In 1863 the infamous Conscription Law -- mandatory conscription into the Union Army -- is passed by the United States Congress. The only exemption: a three hundred dollar buyout. Most affected are the Irish immigrants who fill the streets of Manhattan, men whose lives are filled with the everyday brutality of the poor, lives barely improved from the harshness they endured in Ireland during the famine. They have come to America filled with dreams soon dashed by hardscrabble reality. Three hundred dollars is a fortune, virtually unattainable.
Over a few short but violent days, these men explode into a marauding mob venting its rage and frustration on the innocent, staging a riot that is the largest incident of civil disobedience in the history of the United States. Many are killed incidentally, but the majority of victims are hapless blacks made all too visible by the color of their skin. These unfortunate souls, male or female, are randomly strung up and gutted, necessary grist for the giant maw of the angry mob. Theirs is a hideous and undeserved fate.
Mired in the great conflict of mankind's struggle for survival in a fractured and unfair society riddled with injustice and bribery, these men daily watch the rich stride over the grasping hands of the destitute, deaf to their cries for help, oblivious to their need. This is a world where wealth and power grind the gears of poverty and the Yellow Brick Road is paved over with the castoff dreams of immigrants and society’s rejects.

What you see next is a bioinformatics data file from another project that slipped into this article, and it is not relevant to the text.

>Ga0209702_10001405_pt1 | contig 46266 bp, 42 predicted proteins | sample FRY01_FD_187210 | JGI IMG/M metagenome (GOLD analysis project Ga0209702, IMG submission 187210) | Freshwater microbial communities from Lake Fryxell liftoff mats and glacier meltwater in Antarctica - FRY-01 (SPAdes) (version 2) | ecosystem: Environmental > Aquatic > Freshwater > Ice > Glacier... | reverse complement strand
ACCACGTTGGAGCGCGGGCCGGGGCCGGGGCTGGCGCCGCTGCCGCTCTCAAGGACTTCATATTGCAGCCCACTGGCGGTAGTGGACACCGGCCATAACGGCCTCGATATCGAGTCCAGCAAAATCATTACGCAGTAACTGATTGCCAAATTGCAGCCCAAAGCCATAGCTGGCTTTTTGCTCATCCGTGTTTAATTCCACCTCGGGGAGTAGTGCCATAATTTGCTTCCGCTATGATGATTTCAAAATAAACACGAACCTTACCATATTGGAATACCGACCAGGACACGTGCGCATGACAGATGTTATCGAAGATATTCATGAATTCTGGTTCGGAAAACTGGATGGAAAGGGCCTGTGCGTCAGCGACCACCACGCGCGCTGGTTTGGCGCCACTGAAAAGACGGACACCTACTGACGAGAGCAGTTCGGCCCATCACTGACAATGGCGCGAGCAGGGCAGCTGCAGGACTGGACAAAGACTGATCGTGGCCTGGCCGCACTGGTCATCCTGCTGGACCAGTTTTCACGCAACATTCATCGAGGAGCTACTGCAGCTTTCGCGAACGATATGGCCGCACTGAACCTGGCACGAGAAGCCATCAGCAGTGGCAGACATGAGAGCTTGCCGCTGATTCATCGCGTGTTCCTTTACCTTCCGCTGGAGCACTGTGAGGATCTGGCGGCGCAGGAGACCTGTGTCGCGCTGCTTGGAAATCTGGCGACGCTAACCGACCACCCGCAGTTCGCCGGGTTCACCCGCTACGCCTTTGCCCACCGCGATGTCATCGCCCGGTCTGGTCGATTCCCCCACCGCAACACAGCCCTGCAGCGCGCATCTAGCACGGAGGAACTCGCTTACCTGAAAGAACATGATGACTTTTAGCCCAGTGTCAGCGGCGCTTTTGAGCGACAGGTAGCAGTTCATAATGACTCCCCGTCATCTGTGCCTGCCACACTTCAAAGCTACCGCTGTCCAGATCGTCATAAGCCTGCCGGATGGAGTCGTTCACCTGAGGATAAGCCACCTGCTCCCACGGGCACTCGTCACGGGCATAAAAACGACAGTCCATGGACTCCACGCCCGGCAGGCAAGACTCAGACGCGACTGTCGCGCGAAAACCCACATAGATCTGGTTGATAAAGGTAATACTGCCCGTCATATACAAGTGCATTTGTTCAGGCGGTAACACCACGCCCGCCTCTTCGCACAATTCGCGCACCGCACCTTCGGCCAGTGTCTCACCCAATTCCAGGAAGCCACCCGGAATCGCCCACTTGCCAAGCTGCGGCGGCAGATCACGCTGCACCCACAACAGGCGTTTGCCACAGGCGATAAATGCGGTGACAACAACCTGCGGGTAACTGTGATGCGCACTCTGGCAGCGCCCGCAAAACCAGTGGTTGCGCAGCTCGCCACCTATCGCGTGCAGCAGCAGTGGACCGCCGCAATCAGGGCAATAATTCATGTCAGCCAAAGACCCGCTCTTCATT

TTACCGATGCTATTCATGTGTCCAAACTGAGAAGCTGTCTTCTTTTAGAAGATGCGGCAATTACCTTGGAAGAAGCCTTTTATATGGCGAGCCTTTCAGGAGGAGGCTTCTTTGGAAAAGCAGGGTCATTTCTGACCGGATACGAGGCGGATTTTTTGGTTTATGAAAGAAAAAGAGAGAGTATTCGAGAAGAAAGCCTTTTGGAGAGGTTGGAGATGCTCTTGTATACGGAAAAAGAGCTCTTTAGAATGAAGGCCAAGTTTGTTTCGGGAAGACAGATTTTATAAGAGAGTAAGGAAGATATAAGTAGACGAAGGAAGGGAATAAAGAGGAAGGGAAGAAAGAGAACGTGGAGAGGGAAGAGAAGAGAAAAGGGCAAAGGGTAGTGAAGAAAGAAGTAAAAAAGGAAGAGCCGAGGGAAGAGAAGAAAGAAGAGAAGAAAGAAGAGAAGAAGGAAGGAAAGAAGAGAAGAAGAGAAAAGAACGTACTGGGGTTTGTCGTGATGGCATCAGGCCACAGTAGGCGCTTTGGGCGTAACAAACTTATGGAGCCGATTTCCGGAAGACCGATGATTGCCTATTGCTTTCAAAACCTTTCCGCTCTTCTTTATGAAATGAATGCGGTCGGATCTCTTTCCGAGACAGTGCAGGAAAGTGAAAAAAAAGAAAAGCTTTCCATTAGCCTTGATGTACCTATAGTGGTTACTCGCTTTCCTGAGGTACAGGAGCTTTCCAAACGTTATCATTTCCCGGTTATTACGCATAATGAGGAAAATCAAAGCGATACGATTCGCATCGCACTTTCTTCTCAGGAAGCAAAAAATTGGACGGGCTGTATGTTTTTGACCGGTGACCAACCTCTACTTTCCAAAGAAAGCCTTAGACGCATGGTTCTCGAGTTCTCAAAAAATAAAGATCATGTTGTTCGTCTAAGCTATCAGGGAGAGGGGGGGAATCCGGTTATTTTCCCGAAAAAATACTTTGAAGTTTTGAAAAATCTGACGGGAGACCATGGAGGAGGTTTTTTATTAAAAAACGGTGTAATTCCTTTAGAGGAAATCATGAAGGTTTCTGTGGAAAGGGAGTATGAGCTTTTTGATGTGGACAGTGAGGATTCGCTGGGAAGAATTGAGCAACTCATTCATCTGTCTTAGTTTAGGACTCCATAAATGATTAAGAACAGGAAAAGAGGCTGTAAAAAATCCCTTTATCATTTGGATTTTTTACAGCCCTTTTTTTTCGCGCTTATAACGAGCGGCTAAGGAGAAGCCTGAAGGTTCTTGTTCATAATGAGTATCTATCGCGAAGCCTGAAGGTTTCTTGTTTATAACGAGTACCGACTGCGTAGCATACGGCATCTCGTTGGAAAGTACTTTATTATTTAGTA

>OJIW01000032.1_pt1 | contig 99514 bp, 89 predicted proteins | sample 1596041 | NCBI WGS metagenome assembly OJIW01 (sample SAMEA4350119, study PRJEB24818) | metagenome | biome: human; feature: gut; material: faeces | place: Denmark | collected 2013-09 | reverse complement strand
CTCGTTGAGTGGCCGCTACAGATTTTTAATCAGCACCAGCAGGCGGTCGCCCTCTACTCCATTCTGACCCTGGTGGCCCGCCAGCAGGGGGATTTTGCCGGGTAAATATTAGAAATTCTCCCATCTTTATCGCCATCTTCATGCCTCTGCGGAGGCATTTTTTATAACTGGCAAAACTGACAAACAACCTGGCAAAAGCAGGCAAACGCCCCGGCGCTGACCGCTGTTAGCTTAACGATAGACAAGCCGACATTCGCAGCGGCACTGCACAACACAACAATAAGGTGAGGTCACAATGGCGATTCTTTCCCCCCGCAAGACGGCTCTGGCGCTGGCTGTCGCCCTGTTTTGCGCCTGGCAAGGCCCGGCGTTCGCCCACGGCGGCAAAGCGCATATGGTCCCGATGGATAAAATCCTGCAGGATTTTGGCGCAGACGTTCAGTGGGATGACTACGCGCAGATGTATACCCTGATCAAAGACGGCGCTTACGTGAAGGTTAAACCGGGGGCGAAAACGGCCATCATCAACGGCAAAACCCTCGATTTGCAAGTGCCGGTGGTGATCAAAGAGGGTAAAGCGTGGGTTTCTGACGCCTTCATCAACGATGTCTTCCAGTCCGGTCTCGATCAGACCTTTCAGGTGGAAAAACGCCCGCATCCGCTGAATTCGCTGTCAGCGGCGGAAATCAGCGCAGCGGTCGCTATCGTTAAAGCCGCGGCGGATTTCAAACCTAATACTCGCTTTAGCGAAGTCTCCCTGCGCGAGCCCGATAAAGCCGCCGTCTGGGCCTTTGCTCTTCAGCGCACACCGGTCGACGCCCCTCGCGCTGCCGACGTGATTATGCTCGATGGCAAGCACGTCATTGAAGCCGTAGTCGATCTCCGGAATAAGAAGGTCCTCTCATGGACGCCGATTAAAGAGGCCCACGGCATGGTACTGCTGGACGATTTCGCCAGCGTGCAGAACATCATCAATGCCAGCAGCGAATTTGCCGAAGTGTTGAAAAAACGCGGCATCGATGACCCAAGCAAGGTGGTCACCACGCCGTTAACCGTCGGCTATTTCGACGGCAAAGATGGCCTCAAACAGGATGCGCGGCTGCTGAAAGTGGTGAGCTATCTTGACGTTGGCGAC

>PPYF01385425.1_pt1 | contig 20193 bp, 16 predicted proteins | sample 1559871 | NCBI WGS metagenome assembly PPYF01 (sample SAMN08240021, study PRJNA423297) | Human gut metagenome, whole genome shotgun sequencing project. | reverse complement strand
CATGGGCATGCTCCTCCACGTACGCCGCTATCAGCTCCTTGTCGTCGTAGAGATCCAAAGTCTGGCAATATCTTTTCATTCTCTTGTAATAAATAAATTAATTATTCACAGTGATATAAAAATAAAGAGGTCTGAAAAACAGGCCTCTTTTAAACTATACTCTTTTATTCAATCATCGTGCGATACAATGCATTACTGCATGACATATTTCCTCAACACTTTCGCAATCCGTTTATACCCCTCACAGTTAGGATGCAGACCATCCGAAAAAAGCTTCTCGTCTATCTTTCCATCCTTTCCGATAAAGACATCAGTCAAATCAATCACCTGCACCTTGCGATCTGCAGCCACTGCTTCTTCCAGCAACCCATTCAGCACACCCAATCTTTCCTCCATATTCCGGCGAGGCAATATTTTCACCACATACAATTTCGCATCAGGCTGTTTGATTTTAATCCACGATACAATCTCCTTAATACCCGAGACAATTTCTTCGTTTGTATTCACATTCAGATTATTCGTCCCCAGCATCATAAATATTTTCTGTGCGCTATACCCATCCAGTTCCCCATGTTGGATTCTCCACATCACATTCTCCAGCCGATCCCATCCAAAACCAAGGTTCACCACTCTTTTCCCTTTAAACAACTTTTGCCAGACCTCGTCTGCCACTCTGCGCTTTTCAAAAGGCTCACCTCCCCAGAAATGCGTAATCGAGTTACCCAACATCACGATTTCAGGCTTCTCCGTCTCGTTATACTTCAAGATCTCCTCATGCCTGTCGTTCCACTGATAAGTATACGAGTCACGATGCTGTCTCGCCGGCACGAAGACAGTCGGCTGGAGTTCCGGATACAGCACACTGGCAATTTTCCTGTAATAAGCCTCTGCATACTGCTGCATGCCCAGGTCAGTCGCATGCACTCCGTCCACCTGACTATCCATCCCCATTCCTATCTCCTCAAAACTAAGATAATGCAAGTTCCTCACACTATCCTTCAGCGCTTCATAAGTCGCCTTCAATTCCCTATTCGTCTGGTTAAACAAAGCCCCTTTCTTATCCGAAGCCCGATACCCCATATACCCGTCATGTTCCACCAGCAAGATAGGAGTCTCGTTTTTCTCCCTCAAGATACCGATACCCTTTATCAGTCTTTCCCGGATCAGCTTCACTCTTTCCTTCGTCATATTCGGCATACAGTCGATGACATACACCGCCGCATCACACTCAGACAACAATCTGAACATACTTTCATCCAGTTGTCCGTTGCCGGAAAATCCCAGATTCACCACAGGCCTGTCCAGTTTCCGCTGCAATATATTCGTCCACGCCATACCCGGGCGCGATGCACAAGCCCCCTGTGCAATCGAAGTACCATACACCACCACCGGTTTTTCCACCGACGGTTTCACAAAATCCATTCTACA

In an era of industrialization and marvelous invention, the complexities of human nature are cast aside before the new gods of profit. Workers are overwhelmed by desperate circumstances, tinder to be fired by the vehemence of prejudice and an increasing sense of helplessness. For those willing to kill and burn, there are stories of unbelievable heroism and remarkable compassion as innocent victims reach out to one another. Bound together in terror, the ragged dispossessed huddle behind the bolted doors of their flimsy shacks, praying that the horror pass them by.
In these short days of incidental violence, the words of one survivor, a prostitute named Maddy, are indicative of the random forces at work:
"Men were always disappointed with something. That was the first thing to know about them. They were rarely satisfied, and when they weren't, they liked to blame it on something else- a rich man or woman. God in His infinite mercy… in truth it was all the same, the thing that stopped them. Best not to be mistaken for it."
In unsparing prose, Kevin Baker tackles the graphic details, from the devastation of famine to the brutal torture of innocent blacks by fellow citizens. Three couples lead the reader through these few irrevocable days: an Irish, a mixed race and an unmarried pair, all with their own personal issues. Baker thrusts an unspeakable villain into their lives, a man who has survived from one heinous act to the next and become nearly insensate from a lifetime of hellish experience. Baker pens a stunning group of characters, defining the limits of depravity in human form as well as the generosity of spirit common to the average man. The disparate characters are fascinating in their extremes, with flaws and strengths perfectly rendered. Paradise Alley is a scathing tale of humanity at its worst in startling and painful detail, memorable for its powerful message of time and place.